It’s natural to want to help those you love, and that’s why enabling is so common in family members and those closest to the person struggling with addiction—their bonds are usually the strongest, and span a lifetime. By learning how to clearly recognize what is and isn’t helpful for your loved one, you’ll be much better equipped to support them—and yourself—through the tough process of addiction recovery.

Supporting Your Loved One Without Enabling

Taking your love and compassion and channeling them into positive, adaptable actions that can support recovery—without falling into the trap of enabling—is not always an easy process, but with the right mindset it is possible, provided you:

  • Stand by your decisions. Letting go of your loved one’s responsibilities and placing them back in their hands might lead to them retaliating—they might threaten to stop talking to you, to move out, or break down emotionally. No matter their reaction, the endgame is the same: to put you back in a position of enabling their drug use. Always stand your ground—addiction can make us think and do things that are outside the natural scope of ourselves, and in situations like this, remind yourself that it’s the addiction talking, and giving in is giving into your loved one’s addiction, not them.
  • Don’t let shame get the best of you. Recognize your feelings of guilt and shame, but understand that giving into them will probably make it more difficult for you to support your loved one’s recovery. Many programs offer numerous ways to address shame, from simple activities like writing to more intensive psychotherapies. They’re not just for people struggling with addiction, either—they can be harnessed by those close to them as well.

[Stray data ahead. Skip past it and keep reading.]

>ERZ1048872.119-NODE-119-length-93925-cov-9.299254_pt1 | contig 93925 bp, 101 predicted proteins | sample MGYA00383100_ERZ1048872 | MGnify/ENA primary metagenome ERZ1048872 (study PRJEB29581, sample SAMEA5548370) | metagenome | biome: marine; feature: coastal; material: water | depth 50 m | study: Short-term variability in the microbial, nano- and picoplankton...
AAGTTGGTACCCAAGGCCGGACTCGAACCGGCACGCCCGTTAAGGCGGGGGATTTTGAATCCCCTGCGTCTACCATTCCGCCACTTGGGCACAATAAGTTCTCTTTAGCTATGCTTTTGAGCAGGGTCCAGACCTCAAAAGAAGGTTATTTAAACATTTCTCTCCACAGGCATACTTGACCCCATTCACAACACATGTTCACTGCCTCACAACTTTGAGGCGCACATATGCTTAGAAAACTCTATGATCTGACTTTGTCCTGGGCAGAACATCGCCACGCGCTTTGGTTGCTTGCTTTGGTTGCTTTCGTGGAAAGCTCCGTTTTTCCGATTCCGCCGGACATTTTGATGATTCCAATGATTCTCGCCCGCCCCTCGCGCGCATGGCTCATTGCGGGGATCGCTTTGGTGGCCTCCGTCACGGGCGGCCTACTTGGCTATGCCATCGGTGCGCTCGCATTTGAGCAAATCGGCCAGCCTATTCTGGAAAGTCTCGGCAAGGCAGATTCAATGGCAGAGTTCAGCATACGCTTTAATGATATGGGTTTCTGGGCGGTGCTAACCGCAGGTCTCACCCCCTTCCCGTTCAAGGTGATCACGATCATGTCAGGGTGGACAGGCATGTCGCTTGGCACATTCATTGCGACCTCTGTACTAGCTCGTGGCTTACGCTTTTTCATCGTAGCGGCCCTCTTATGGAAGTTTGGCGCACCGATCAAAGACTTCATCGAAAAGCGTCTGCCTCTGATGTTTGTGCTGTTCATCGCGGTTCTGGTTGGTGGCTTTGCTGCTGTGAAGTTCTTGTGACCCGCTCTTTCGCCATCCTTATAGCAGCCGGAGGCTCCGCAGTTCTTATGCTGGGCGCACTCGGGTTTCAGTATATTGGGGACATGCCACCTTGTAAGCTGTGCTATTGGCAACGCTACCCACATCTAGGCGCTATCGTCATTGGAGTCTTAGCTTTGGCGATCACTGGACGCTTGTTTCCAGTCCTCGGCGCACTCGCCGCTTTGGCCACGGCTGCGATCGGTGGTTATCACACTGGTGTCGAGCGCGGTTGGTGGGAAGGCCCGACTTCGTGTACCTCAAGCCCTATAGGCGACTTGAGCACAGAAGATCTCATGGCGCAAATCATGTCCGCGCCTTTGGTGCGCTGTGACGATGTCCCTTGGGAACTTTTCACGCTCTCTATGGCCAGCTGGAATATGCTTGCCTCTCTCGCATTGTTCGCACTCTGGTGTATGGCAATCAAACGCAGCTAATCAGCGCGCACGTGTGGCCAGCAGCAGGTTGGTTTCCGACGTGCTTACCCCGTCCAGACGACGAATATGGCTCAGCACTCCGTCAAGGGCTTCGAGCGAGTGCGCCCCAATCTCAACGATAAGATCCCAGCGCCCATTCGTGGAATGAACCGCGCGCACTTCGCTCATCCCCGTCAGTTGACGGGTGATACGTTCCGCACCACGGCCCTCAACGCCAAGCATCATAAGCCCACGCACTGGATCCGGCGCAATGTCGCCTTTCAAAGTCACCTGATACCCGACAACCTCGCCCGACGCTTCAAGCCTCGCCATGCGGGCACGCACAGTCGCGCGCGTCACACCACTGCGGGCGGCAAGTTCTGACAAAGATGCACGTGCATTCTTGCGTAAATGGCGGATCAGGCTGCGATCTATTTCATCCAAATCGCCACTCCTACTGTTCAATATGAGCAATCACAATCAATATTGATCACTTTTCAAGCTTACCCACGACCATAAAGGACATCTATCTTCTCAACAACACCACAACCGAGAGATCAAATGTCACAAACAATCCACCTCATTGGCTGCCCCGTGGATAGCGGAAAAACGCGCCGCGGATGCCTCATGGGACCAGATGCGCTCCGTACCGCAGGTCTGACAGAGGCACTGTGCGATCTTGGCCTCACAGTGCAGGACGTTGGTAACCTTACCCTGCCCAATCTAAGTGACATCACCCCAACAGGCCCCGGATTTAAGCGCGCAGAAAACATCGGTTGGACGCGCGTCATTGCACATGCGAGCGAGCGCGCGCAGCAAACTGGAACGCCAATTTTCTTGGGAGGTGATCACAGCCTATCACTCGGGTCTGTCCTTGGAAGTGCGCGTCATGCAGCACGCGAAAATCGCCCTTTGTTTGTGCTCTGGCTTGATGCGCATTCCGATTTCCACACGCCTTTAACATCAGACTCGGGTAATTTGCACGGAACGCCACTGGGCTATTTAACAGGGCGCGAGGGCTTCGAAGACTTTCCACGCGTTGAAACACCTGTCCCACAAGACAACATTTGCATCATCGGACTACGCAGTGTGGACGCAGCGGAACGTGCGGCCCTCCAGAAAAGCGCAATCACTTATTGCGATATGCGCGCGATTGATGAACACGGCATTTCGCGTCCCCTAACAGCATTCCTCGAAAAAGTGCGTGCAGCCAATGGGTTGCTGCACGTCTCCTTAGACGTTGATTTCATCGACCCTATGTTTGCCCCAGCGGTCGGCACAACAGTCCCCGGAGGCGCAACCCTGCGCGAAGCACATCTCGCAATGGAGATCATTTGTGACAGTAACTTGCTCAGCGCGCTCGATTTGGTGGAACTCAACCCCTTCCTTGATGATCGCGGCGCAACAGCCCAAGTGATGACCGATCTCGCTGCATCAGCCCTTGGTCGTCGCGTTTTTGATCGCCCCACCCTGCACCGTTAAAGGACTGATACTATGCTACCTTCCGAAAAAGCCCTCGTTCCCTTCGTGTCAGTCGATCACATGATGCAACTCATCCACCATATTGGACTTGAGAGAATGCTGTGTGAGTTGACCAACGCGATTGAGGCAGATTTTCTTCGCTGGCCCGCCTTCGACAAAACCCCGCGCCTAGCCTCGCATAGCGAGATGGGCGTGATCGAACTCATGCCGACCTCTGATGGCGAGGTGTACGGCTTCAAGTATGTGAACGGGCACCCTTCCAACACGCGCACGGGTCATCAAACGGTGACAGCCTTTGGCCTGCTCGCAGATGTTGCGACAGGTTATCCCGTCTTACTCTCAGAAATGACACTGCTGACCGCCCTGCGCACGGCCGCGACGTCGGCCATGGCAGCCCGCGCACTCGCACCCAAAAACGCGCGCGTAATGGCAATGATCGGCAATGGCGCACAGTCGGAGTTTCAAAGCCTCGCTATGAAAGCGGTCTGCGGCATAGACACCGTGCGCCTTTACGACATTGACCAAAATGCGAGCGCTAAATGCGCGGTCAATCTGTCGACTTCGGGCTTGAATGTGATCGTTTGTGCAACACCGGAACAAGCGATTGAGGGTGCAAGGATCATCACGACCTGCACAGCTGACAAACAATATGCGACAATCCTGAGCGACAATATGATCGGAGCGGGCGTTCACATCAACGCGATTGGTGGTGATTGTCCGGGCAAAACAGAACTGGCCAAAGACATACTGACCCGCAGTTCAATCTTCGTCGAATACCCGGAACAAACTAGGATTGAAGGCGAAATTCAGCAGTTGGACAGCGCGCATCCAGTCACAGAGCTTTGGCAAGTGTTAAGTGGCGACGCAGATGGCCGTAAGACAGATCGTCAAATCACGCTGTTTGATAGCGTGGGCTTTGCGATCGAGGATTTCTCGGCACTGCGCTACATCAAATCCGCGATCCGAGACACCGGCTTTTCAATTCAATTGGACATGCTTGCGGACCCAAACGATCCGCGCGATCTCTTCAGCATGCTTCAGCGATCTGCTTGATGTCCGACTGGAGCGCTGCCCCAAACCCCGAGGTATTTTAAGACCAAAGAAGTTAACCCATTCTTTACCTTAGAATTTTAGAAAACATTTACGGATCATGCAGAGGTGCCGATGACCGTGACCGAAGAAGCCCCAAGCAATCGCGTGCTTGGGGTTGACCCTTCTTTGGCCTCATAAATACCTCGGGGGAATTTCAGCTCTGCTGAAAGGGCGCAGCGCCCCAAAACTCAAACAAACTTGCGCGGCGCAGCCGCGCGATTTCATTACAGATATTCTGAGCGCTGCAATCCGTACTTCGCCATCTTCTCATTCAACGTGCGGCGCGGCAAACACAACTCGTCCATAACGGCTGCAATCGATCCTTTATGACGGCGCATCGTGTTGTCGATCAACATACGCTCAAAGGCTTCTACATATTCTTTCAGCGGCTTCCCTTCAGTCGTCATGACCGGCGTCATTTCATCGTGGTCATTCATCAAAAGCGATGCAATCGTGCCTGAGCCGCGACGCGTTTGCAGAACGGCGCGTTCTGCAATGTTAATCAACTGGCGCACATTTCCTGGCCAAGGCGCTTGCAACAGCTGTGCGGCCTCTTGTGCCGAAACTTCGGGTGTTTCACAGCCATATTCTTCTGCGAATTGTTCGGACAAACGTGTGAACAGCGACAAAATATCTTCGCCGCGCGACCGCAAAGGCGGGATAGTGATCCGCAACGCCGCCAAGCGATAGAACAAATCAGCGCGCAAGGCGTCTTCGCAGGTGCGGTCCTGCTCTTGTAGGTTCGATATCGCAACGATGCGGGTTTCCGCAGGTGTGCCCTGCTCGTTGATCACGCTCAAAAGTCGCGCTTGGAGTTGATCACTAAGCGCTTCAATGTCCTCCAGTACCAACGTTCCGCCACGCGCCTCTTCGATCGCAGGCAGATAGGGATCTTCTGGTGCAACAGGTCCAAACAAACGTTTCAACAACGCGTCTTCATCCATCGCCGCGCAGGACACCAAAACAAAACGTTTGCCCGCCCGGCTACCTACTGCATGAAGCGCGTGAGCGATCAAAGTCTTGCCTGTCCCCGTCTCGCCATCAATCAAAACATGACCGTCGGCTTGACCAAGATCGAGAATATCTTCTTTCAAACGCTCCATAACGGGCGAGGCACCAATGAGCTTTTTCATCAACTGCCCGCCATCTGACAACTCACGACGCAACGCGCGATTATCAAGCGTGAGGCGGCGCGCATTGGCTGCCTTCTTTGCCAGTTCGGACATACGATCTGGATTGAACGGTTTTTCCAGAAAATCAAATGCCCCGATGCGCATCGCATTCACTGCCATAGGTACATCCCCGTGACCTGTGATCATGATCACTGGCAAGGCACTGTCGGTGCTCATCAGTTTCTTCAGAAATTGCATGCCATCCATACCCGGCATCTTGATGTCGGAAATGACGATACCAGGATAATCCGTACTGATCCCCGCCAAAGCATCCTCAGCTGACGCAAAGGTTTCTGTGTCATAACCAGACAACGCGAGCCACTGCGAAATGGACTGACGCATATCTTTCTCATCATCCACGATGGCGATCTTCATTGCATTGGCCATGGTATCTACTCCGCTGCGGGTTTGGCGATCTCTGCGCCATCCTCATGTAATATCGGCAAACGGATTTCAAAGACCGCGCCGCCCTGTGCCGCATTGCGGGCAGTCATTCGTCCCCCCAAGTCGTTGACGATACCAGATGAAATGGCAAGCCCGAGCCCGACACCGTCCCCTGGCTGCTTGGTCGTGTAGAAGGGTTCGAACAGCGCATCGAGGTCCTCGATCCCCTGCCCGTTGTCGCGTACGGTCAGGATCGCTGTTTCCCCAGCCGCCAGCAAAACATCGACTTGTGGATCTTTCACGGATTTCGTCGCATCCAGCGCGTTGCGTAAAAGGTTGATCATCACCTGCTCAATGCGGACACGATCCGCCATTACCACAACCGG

• Never sacrifice your own well-being. At the end of the day, addiction’s effects are far-reaching and if you’re close to someone struggling with it, it can take its toll on you. Always put your own mental and physical health first—if you aren’t taking care of yourself, you probably won’t be able to take care of anyone else.

Ultimately, the key is to focus on providing love and guidance and avoid doing anything that your loved one can do themselves. If they fall into patterns of addiction again, you need to focus on supporting them in their journey to recovery and avoid actions that sustain their addiction. In fact, there is plenty that can be learned from relapse, and by making excuses for them, you’re (unintentionally) preventing them from being able to harness the learning experiences that come from the natural consequences of their actions.

Positively Shaping Recovery

Loving someone with addiction is hard, and though your heart often tells you that shielding them from harm is the best route, remember this: you can’t “fix” someone struggling with addiction. You can aid them on their journey, but even still, recovery is a lifelong process that requires a conscious effort on their end and proper residential treatment. By learning to support your loved one while at the same time maintaining a healthy distance, you can stay by their side on their journey through treatment without enabling their addiction and pave the way for an adaptive bond conducive to recovery.

Alta Mira offers comprehensive addiction rehabilitation for people struggling with a number of drug addictions. Contact us today to learn how you can help your loved one get the treatment that they need and understand the role that you can play to positively contribute to their recovery.

 

Lead Image Source: Unsplash user Anita Peeples